Researcher ORCID Identifier


Graduation Year


Date of Submission


Document Type

Campus Only Senior Thesis

Degree Name

Bachelor of Arts



Reader 1

Alex Rajczi

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There is currently an ongoing debate about whether the usage of lethal autonomous weapons systems (LAWS) can be ethical and, if they can be, under what conditions they are ethical. This thesis specifically aims to address the problem of LAWS accountability. If a LAWS unexpectedly kills a civilian, who is to blame? During the normal operation of a LAWS, who is accountable for the deaths of enemy combatants? I begin by discussing the definition of a LAWS before turning to a brief discussion of machine learning, a technology generally recognized to be substantively different in several ways relevant to a discussion about accountability compared to previous technologies enabling autonomy. I then discuss the possible actors that could be responsible for the events resulting from the use of a LAWS. I divide my arguments into two parts: the first assuming that the LAWS is an agent and the second assuming that the LAWS is not an agent. I find that if a LAWS is not an agent then accountability in respect to it ought to be handled the same way as a conventional weapon whereas if it is an agent then there is the possibility of a responsibility gap. I conclude by noting that the most important part of the discussion about the accountability of a LAWS ought to be its status as an agent, an attribute often glossed over in the present literature.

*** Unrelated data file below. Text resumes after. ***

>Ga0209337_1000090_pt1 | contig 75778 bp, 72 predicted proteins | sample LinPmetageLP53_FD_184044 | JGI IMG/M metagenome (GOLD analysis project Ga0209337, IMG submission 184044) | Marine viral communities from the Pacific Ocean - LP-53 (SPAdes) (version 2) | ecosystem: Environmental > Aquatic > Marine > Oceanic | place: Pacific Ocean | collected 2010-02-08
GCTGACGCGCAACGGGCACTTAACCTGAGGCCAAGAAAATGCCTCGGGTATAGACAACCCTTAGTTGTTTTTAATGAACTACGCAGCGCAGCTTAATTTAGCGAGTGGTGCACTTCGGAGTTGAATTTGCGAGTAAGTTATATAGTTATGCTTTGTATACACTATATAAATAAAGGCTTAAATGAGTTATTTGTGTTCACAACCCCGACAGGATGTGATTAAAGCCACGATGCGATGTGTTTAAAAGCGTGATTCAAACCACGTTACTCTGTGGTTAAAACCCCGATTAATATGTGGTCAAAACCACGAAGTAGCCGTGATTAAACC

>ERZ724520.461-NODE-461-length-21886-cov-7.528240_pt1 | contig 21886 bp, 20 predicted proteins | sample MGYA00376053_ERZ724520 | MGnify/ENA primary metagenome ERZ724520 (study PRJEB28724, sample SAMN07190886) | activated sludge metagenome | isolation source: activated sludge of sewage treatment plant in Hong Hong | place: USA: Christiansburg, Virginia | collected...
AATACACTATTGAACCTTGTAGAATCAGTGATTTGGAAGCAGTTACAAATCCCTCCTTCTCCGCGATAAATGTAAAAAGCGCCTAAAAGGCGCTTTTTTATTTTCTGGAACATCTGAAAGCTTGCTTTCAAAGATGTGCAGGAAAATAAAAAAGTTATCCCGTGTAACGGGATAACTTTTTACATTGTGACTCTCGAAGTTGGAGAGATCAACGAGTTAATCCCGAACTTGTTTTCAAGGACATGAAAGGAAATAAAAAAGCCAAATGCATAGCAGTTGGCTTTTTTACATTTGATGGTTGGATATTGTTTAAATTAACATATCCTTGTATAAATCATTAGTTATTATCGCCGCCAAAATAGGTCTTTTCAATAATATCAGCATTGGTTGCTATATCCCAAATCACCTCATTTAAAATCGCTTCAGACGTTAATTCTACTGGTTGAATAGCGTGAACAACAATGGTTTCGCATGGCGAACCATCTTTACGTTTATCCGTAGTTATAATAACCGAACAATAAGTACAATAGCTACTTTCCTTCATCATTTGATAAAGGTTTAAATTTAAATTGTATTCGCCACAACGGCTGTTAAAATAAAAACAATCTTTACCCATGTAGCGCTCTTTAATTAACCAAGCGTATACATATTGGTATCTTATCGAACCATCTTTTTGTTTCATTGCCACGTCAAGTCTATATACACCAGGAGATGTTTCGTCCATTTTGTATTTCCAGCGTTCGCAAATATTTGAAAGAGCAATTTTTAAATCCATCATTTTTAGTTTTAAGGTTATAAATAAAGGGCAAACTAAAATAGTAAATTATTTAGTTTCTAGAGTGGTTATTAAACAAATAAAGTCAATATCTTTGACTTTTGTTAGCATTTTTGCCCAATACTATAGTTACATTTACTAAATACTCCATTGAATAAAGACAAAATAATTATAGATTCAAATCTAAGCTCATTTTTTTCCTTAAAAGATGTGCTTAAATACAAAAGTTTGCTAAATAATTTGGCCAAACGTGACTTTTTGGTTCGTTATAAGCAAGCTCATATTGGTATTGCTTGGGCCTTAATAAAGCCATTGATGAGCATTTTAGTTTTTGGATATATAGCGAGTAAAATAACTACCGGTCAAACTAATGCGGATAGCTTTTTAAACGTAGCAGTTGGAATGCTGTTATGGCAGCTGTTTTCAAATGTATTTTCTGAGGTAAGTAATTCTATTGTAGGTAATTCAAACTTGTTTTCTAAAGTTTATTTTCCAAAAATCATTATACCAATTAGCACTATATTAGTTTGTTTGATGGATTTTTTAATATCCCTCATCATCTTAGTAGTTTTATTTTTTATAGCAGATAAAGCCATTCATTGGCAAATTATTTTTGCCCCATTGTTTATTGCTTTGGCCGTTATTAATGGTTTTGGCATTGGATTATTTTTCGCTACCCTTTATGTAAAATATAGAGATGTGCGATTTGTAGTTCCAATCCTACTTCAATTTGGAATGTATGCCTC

This thesis is restricted to the Claremont Colleges current faculty, students, and staff.